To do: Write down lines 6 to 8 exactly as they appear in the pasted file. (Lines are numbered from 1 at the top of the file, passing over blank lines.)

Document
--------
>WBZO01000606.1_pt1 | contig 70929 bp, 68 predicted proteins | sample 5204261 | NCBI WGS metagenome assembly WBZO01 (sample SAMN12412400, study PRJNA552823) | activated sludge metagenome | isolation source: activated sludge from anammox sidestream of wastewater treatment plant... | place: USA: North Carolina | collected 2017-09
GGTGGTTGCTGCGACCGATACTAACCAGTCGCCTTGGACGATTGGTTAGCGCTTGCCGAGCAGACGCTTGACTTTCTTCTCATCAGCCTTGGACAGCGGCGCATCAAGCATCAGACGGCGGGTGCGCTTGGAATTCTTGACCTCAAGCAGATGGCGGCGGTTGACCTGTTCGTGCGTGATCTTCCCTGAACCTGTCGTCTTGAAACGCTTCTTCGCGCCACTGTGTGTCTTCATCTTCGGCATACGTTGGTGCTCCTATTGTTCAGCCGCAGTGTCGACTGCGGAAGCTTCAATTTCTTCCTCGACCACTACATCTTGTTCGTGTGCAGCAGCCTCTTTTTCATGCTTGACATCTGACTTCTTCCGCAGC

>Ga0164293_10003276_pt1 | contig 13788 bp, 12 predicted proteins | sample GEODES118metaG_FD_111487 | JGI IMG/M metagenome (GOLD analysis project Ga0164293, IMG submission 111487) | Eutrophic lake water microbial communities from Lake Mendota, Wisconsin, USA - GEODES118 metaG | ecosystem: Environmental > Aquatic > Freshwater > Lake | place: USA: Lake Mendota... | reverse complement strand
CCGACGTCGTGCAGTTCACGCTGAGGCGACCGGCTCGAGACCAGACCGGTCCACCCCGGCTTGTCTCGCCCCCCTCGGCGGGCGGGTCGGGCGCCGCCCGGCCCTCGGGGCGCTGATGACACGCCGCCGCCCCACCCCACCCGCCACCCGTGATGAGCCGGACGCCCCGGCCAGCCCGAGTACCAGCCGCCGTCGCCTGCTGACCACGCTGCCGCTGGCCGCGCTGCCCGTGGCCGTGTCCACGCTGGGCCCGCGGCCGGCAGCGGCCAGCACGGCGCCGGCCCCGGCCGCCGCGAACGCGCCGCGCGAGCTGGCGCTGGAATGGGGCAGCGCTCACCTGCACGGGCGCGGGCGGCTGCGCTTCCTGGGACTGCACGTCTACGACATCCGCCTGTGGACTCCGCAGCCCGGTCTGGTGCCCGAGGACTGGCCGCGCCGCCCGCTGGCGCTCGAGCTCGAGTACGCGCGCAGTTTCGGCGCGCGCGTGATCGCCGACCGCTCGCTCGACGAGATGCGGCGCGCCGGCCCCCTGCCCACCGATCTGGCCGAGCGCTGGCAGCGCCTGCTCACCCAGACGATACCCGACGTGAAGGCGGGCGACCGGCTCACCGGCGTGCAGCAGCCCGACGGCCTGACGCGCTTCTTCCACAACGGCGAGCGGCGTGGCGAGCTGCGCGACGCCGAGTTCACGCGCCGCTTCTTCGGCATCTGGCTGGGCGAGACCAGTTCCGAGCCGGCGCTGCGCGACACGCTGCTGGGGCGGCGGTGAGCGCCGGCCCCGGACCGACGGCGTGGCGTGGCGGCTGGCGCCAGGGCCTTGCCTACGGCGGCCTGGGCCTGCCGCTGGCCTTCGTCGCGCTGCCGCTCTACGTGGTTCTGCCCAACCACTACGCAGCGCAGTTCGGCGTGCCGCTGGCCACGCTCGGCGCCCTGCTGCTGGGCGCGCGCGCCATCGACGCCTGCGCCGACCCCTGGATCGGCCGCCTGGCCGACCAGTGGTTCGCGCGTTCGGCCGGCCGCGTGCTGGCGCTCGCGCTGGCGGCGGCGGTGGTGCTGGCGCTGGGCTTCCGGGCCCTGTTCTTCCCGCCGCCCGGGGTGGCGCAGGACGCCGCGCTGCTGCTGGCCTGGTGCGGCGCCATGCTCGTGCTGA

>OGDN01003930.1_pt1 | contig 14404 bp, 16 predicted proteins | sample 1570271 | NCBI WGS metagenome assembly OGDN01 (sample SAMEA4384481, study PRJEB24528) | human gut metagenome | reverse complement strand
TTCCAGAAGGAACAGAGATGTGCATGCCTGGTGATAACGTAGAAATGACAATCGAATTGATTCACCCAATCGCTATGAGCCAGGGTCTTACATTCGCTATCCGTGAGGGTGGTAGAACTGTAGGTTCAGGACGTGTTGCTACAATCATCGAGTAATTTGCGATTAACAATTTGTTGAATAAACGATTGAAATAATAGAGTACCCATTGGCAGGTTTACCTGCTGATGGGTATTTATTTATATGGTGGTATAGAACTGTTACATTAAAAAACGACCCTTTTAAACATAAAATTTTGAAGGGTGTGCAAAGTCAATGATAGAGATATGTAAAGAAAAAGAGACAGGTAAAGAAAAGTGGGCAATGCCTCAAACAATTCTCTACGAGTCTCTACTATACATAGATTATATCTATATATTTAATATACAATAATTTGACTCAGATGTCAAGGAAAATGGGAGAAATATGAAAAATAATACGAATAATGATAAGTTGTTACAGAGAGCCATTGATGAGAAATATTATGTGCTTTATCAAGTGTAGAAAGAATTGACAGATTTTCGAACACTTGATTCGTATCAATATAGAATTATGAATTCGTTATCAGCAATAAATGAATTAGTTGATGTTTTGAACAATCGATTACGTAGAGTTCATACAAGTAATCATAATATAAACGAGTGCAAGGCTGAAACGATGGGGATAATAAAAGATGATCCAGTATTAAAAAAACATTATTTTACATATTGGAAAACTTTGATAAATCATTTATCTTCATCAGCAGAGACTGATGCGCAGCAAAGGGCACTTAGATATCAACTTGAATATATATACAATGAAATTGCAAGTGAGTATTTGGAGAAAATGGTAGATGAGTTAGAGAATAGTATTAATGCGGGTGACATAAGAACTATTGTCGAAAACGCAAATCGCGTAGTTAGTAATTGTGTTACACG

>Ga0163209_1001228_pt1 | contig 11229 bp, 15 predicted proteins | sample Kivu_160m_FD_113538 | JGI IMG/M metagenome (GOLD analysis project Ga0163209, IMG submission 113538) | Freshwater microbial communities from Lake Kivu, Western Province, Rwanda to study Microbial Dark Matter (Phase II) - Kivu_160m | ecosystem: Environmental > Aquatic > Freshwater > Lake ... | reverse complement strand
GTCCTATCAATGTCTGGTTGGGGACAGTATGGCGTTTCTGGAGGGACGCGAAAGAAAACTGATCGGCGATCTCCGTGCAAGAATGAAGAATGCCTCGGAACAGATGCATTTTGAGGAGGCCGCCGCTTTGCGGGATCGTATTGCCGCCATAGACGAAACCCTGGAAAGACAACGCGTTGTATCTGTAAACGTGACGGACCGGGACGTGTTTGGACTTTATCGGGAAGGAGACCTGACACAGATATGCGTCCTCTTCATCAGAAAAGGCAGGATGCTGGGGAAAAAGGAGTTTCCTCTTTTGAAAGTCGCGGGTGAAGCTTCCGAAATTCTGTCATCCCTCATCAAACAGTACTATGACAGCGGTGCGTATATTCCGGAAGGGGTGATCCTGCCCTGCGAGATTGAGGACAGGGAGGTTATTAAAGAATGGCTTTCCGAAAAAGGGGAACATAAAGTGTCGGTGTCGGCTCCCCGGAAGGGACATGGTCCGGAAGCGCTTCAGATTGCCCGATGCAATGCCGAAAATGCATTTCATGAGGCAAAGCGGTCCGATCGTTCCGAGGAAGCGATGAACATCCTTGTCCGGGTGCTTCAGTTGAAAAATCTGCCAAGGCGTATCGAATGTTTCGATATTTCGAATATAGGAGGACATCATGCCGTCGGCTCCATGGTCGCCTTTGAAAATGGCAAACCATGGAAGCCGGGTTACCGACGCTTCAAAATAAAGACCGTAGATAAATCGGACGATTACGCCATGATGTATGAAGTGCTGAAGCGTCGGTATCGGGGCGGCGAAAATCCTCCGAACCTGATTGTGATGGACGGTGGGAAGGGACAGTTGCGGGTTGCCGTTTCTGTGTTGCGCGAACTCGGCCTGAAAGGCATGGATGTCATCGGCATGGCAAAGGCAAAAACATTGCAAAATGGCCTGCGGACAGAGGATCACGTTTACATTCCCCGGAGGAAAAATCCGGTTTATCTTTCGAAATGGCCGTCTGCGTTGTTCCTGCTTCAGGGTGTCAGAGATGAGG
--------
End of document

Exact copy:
TTCCAGAAGGAACAGAGATGTGCATGCCTGGTGATAACGTAGAAATGACAATCGAATTGATTCACCCAATCGCTATGAGCCAGGGTCTTACATTCGCTATCCGTGAGGGTGGTAGAACTGTAGGTTCAGGACGTGTTGCTACAATCATCGAGTAATTTGCGATTAACAATTTGTTGAATAAACGATTGAAATAATAGAGTACCCATTGGCAGGTTTACCTGCTGATGGGTATTTATTTATATGGTGGTATAGAACTGTTACATTAAAAAACGACCCTTTTAAACATAAAATTTTGAAGGGTGTGCAAAGTCAATGATAGAGATATGTAAAGAAAAAGAGACAGGTAAAGAAAAGTGGGCAATGCCTCAAACAATTCTCTACGAGTCTCTACTATACATAGATTATATCTATATATTTAATATACAATAATTTGACTCAGATGTCAAGGAAAATGGGAGAAATATGAAAAATAATACGAATAATGATAAGTTGTTACAGAGAGCCATTGATGAGAAATATTATGTGCTTTATCAAGTGTAGAAAGAATTGACAGATTTTCGAACACTTGATTCGTATCAATATAGAATTATGAATTCGTTATCAGCAATAAATGAATTAGTTGATGTTTTGAACAATCGATTACGTAGAGTTCATACAAGTAATCATAATATAAACGAGTGCAAGGCTGAAACGATGGGGATAATAAAAGATGATCCAGTATTAAAAAAACATTATTTTACATATTGGAAAACTTTGATAAATCATTTATCTTCATCAGCAGAGACTGATGCGCAGCAAAGGGCACTTAGATATCAACTTGAATATATATACAATGAAATTGCAAGTGAGTATTTGGAGAAAATGGTAGATGAGTTAGAGAATAGTATTAATGCGGGTGACATAAGAACTATTGTCGAAAACGCAAATCGCGTAGTTAGTAATTGTGTTACACG

>Ga0163209_1001228_pt1 | contig 11229 bp, 15 predicted proteins | sample Kivu_160m_FD_113538 | JGI IMG/M metagenome (GOLD analysis project Ga0163209, IMG submission 113538) | Freshwater microbial communities from Lake Kivu, Western Province, Rwanda to study Microbial Dark Matter (Phase II) - Kivu_160m | ecosystem: Environmental > Aquatic > Freshwater > Lake ... | reverse complement strand
GTCCTATCAATGTCTGGTTGGGGACAGTATGGCGTTTCTGGAGGGACGCGAAAGAAAACTGATCGGCGATCTCCGTGCAAGAATGAAGAATGCCTCGGAACAGATGCATTTTGAGGAGGCCGCCGCTTTGCGGGATCGTATTGCCGCCATAGACGAAACCCTGGAAAGACAACGCGTTGTATCTGTAAACGTGACGGACCGGGACGTGTTTGGACTTTATCGGGAAGGAGACCTGACACAGATATGCGTCCTCTTCATCAGAAAAGGCAGGATGCTGGGGAAAAAGGAGTTTCCTCTTTTGAAAGTCGCGGGTGAAGCTTCCGAAATTCTGTCATCCCTCATCAAACAGTACTATGACAGCGGTGCGTATATTCCGGAAGGGGTGATCCTGCCCTGCGAGATTGAGGACAGGGAGGTTATTAAAGAATGGCTTTCCGAAAAAGGGGAACATAAAGTGTCGGTGTCGGCTCCCCGGAAGGGACATGGTCCGGAAGCGCTTCAGATTGCCCGATGCAATGCCGAAAATGCATTTCATGAGGCAAAGCGGTCCGATCGTTCCGAGGAAGCGATGAACATCCTTGTCCGGGTGCTTCAGTTGAAAAATCTGCCAAGGCGTATCGAATGTTTCGATATTTCGAATATAGGAGGACATCATGCCGTCGGCTCCATGGTCGCCTTTGAAAATGGCAAACCATGGAAGCCGGGTTACCGACGCTTCAAAATAAAGACCGTAGATAAATCGGACGATTACGCCATGATGTATGAAGTGCTGAAGCGTCGGTATCGGGGCGGCGAAAATCCTCCGAACCTGATTGTGATGGACGGTGGGAAGGGACAGTTGCGGGTTGCCGTTTCTGTGTTGCGCGAACTCGGCCTGAAAGGCATGGATGTCATCGGCATGGCAAAGGCAAAAACATTGCAAAATGGCCTGCGGACAGAGGATCACGTTTACATTCCCCGGAGGAAAAATCCGGTTTATCTTTCGAAATGGCCGTCTGCGTTGTTCCTGCTTCAGGGTGTCAGAGATGAGG